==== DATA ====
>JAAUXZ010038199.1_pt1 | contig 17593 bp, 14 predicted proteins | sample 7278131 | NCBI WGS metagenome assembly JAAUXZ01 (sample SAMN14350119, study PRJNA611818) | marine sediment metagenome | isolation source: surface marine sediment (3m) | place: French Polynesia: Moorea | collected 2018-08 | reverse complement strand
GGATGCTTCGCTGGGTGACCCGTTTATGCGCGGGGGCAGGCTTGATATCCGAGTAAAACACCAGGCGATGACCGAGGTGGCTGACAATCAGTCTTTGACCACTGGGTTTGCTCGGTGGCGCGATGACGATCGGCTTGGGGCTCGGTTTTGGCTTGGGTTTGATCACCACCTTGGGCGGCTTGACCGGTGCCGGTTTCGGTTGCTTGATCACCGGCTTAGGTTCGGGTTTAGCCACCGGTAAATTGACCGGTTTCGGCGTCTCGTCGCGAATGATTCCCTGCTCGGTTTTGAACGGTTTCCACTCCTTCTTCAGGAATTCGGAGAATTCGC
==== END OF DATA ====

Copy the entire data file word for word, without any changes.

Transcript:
>JAAUXZ010038199.1_pt1 | contig 17593 bp, 14 predicted proteins | sample 7278131 | NCBI WGS metagenome assembly JAAUXZ01 (sample SAMN14350119, study PRJNA611818) | marine sediment metagenome | isolation source: surface marine sediment (3m) | place: French Polynesia: Moorea | collected 2018-08 | reverse complement strand
GGATGCTTCGCTGGGTGACCCGTTTATGCGCGGGGGCAGGCTTGATATCCGAGTAAAACACCAGGCGATGACCGAGGTGGCTGACAATCAGTCTTTGACCACTGGGTTTGCTCGGTGGCGCGATGACGATCGGCTTGGGGCTCGGTTTTGGCTTGGGTTTGATCACCACCTTGGGCGGCTTGACCGGTGCCGGTTTCGGTTGCTTGATCACCGGCTTAGGTTCGGGTTTAGCCACCGGTAAATTGACCGGTTTCGGCGTCTCGTCGCGAATGATTCCCTGCTCGGTTTTGAACGGTTTCCACTCCTTCTTCAGGAATTCGGAGAATTCGC